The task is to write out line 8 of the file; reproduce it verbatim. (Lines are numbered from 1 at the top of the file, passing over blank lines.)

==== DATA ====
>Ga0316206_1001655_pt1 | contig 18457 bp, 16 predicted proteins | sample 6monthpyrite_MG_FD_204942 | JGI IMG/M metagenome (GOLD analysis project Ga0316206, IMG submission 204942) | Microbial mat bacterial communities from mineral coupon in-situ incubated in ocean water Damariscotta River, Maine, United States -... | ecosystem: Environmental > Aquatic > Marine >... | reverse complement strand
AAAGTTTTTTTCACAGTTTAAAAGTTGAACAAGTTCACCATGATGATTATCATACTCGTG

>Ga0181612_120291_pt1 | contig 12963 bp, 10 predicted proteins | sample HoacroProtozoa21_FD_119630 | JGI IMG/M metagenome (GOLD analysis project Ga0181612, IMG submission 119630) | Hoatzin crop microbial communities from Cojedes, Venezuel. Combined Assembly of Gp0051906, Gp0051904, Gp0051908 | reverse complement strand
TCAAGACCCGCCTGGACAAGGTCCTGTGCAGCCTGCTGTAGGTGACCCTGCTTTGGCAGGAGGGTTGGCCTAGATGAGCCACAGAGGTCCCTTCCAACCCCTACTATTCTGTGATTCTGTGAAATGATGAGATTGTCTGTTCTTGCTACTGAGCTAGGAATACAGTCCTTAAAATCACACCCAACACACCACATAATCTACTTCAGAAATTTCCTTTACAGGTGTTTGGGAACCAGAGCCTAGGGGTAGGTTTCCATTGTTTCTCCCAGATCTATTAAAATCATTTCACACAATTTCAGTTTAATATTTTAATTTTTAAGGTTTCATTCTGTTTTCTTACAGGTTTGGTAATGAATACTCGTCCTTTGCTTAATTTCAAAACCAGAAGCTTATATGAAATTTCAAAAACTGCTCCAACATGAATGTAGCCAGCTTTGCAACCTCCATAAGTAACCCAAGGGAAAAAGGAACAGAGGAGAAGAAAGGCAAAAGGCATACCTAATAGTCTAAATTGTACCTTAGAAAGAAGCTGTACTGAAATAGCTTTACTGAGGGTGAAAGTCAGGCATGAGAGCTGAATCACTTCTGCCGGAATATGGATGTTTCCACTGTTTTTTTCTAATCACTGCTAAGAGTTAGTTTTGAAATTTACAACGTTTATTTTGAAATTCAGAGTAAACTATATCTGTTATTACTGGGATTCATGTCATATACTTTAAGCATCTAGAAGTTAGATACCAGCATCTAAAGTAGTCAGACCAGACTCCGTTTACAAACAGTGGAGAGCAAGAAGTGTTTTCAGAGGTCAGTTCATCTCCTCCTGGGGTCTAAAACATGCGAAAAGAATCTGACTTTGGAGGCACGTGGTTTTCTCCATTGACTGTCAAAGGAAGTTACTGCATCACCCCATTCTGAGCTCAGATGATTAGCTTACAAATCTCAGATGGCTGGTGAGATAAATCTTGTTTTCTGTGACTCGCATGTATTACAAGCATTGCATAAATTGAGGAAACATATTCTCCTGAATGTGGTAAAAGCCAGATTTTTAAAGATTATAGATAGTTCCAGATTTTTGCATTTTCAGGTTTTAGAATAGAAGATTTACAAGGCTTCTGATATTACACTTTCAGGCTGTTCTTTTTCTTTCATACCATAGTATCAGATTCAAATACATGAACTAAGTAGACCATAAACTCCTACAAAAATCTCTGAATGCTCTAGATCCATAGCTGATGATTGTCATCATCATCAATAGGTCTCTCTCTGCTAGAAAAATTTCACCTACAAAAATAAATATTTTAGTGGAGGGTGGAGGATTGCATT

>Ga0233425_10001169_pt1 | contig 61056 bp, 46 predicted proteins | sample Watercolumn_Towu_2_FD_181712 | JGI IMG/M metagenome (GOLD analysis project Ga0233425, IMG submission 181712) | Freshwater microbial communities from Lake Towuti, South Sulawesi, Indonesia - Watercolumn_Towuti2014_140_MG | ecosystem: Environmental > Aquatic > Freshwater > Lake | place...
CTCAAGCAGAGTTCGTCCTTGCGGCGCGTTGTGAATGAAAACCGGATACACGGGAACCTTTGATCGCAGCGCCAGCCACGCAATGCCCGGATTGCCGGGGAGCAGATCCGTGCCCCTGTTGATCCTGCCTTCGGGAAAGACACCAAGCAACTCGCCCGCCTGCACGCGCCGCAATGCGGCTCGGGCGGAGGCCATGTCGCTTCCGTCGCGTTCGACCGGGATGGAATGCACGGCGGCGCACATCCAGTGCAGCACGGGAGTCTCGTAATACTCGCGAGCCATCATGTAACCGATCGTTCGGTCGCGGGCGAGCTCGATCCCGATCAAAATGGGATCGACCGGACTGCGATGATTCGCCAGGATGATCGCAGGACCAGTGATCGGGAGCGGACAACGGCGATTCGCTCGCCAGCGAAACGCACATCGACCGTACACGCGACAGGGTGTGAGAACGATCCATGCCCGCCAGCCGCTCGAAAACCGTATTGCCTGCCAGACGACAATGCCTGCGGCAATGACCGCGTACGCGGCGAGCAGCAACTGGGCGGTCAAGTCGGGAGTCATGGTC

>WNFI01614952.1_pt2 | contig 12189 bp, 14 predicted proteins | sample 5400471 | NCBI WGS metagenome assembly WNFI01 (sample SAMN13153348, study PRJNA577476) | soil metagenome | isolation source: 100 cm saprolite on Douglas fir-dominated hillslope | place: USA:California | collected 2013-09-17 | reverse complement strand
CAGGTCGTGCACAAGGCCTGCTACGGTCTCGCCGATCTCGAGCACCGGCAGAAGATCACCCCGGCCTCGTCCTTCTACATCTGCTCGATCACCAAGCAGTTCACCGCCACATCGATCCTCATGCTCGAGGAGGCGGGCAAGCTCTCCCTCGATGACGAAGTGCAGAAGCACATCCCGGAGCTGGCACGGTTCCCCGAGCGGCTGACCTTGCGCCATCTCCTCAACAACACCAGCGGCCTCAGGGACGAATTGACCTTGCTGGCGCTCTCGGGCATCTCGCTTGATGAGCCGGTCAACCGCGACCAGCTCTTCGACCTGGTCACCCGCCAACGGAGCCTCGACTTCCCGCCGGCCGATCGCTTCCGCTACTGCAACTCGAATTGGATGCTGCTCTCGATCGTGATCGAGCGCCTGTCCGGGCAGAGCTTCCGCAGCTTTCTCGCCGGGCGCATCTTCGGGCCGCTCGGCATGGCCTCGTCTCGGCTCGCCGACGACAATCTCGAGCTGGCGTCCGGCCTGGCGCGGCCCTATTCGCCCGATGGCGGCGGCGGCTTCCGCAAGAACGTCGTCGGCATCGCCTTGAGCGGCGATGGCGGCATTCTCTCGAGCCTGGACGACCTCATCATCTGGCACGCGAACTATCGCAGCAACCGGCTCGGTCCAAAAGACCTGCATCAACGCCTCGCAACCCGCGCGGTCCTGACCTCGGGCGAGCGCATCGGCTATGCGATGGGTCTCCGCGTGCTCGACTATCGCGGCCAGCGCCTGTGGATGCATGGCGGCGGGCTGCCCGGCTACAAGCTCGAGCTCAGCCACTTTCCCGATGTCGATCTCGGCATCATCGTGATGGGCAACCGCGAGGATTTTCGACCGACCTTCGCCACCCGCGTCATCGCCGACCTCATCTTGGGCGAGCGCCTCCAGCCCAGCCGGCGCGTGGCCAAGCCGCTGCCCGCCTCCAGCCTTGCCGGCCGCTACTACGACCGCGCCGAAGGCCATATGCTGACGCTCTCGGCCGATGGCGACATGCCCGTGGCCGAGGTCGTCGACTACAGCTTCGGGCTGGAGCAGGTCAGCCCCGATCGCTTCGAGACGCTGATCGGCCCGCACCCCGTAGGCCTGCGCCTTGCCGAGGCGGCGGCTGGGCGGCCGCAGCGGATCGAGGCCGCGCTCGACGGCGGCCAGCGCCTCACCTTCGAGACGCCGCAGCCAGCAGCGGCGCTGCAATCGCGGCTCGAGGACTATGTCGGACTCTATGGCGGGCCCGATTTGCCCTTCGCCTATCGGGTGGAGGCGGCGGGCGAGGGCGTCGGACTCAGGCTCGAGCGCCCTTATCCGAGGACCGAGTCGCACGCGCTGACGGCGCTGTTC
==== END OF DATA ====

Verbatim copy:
CAGGTCGTGCACAAGGCCTGCTACGGTCTCGCCGATCTCGAGCACCGGCAGAAGATCACCCCGGCCTCGTCCTTCTACATCTGCTCGATCACCAAGCAGTTCACCGCCACATCGATCCTCATGCTCGAGGAGGCGGGCAAGCTCTCCCTCGATGACGAAGTGCAGAAGCACATCCCGGAGCTGGCACGGTTCCCCGAGCGGCTGACCTTGCGCCATCTCCTCAACAACACCAGCGGCCTCAGGGACGAATTGACCTTGCTGGCGCTCTCGGGCATCTCGCTTGATGAGCCGGTCAACCGCGACCAGCTCTTCGACCTGGTCACCCGCCAACGGAGCCTCGACTTCCCGCCGGCCGATCGCTTCCGCTACTGCAACTCGAATTGGATGCTGCTCTCGATCGTGATCGAGCGCCTGTCCGGGCAGAGCTTCCGCAGCTTTCTCGCCGGGCGCATCTTCGGGCCGCTCGGCATGGCCTCGTCTCGGCTCGCCGACGACAATCTCGAGCTGGCGTCCGGCCTGGCGCGGCCCTATTCGCCCGATGGCGGCGGCGGCTTCCGCAAGAACGTCGTCGGCATCGCCTTGAGCGGCGATGGCGGCATTCTCTCGAGCCTGGACGACCTCATCATCTGGCACGCGAACTATCGCAGCAACCGGCTCGGTCCAAAAGACCTGCATCAACGCCTCGCAACCCGCGCGGTCCTGACCTCGGGCGAGCGCATCGGCTATGCGATGGGTCTCCGCGTGCTCGACTATCGCGGCCAGCGCCTGTGGATGCATGGCGGCGGGCTGCCCGGCTACAAGCTCGAGCTCAGCCACTTTCCCGATGTCGATCTCGGCATCATCGTGATGGGCAACCGCGAGGATTTTCGACCGACCTTCGCCACCCGCGTCATCGCCGACCTCATCTTGGGCGAGCGCCTCCAGCCCAGCCGGCGCGTGGCCAAGCCGCTGCCCGCCTCCAGCCTTGCCGGCCGCTACTACGACCGCGCCGAAGGCCATATGCTGACGCTCTCGGCCGATGGCGACATGCCCGTGGCCGAGGTCGTCGACTACAGCTTCGGGCTGGAGCAGGTCAGCCCCGATCGCTTCGAGACGCTGATCGGCCCGCACCCCGTAGGCCTGCGCCTTGCCGAGGCGGCGGCTGGGCGGCCGCAGCGGATCGAGGCCGCGCTCGACGGCGGCCAGCGCCTCACCTTCGAGACGCCGCAGCCAGCAGCGGCGCTGCAATCGCGGCTCGAGGACTATGTCGGACTCTATGGCGGGCCCGATTTGCCCTTCGCCTATCGGGTGGAGGCGGCGGGCGAGGGCGTCGGACTCAGGCTCGAGCGCCCTTATCCGAGGACCGAGTCGCACGCGCTGACGGCGCTGTTC